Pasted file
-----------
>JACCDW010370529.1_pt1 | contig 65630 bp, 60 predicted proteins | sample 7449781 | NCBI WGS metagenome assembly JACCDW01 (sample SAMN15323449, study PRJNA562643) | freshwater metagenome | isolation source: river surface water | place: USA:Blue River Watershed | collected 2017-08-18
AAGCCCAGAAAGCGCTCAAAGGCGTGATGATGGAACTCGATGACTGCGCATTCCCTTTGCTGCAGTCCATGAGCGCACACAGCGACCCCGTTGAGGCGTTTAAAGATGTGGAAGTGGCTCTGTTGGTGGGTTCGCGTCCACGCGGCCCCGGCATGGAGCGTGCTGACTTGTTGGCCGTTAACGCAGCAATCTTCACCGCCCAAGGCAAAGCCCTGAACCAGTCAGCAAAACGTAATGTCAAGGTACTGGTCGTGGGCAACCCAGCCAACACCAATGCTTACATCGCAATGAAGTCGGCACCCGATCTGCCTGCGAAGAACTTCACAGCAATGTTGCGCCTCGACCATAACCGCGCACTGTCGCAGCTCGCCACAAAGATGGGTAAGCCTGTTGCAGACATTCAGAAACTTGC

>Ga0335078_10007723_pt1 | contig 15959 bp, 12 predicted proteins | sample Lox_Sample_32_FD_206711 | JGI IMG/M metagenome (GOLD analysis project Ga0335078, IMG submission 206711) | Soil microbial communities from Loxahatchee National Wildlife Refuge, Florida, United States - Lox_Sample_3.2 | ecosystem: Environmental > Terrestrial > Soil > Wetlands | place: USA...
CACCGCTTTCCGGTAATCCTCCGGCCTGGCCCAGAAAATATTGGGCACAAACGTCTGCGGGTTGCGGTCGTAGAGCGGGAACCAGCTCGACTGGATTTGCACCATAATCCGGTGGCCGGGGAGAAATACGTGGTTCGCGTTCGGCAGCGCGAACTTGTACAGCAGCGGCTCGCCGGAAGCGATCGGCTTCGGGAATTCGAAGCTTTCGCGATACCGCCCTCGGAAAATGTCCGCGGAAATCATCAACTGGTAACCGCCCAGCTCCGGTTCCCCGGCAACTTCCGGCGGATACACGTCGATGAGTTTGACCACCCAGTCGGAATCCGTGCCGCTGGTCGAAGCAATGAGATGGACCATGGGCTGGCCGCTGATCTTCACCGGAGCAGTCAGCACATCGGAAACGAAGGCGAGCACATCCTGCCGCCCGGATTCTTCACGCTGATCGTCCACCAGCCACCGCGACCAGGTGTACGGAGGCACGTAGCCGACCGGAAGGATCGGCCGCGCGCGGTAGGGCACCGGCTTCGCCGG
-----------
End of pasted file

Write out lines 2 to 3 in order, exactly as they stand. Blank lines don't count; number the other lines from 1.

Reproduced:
AAGCCCAGAAAGCGCTCAAAGGCGTGATGATGGAACTCGATGACTGCGCATTCCCTTTGCTGCAGTCCATGAGCGCACACAGCGACCCCGTTGAGGCGTTTAAAGATGTGGAAGTGGCTCTGTTGGTGGGTTCGCGTCCACGCGGCCCCGGCATGGAGCGTGCTGACTTGTTGGCCGTTAACGCAGCAATCTTCACCGCCCAAGGCAAAGCCCTGAACCAGTCAGCAAAACGTAATGTCAAGGTACTGGTCGTGGGCAACCCAGCCAACACCAATGCTTACATCGCAATGAAGTCGGCACCCGATCTGCCTGCGAAGAACTTCACAGCAATGTTGCGCCTCGACCATAACCGCGCACTGTCGCAGCTCGCCACAAAGATGGGTAAGCCTGTTGCAGACATTCAGAAACTTGC

>Ga0335078_10007723_pt1 | contig 15959 bp, 12 predicted proteins | sample Lox_Sample_32_FD_206711 | JGI IMG/M metagenome (GOLD analysis project Ga0335078, IMG submission 206711) | Soil microbial communities from Loxahatchee National Wildlife Refuge, Florida, United States - Lox_Sample_3.2 | ecosystem: Environmental > Terrestrial > Soil > Wetlands | place: USA...